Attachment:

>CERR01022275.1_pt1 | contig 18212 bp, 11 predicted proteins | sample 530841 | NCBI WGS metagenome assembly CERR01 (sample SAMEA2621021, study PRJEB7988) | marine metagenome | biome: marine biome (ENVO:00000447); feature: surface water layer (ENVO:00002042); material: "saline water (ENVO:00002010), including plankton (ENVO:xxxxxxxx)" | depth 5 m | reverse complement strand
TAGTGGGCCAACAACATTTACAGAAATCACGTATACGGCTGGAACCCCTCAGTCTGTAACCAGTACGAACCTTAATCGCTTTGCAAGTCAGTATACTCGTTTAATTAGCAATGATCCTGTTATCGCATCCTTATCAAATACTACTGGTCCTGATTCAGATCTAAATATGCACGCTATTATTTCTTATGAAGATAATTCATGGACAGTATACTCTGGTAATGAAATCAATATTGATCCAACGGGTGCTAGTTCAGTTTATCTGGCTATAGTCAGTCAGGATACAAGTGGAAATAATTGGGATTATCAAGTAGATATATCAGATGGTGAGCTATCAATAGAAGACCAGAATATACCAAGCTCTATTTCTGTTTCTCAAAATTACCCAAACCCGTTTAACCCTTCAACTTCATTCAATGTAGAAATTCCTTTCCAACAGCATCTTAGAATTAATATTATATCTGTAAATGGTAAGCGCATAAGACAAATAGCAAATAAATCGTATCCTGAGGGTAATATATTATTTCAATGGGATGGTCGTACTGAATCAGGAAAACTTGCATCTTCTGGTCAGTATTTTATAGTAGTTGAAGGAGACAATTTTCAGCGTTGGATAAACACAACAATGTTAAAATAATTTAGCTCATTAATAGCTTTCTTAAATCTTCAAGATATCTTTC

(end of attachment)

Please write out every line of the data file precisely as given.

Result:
>CERR01022275.1_pt1 | contig 18212 bp, 11 predicted proteins | sample 530841 | NCBI WGS metagenome assembly CERR01 (sample SAMEA2621021, study PRJEB7988) | marine metagenome | biome: marine biome (ENVO:00000447); feature: surface water layer (ENVO:00002042); material: "saline water (ENVO:00002010), including plankton (ENVO:xxxxxxxx)" | depth 5 m | reverse complement strand
TAGTGGGCCAACAACATTTACAGAAATCACGTATACGGCTGGAACCCCTCAGTCTGTAACCAGTACGAACCTTAATCGCTTTGCAAGTCAGTATACTCGTTTAATTAGCAATGATCCTGTTATCGCATCCTTATCAAATACTACTGGTCCTGATTCAGATCTAAATATGCACGCTATTATTTCTTATGAAGATAATTCATGGACAGTATACTCTGGTAATGAAATCAATATTGATCCAACGGGTGCTAGTTCAGTTTATCTGGCTATAGTCAGTCAGGATACAAGTGGAAATAATTGGGATTATCAAGTAGATATATCAGATGGTGAGCTATCAATAGAAGACCAGAATATACCAAGCTCTATTTCTGTTTCTCAAAATTACCCAAACCCGTTTAACCCTTCAACTTCATTCAATGTAGAAATTCCTTTCCAACAGCATCTTAGAATTAATATTATATCTGTAAATGGTAAGCGCATAAGACAAATAGCAAATAAATCGTATCCTGAGGGTAATATATTATTTCAATGGGATGGTCGTACTGAATCAGGAAAACTTGCATCTTCTGGTCAGTATTTTATAGTAGTTGAAGGAGACAATTTTCAGCGTTGGATAAACACAACAATGTTAAAATAATTTAGCTCATTAATAGCTTTCTTAAATCTTCAAGATATCTTTC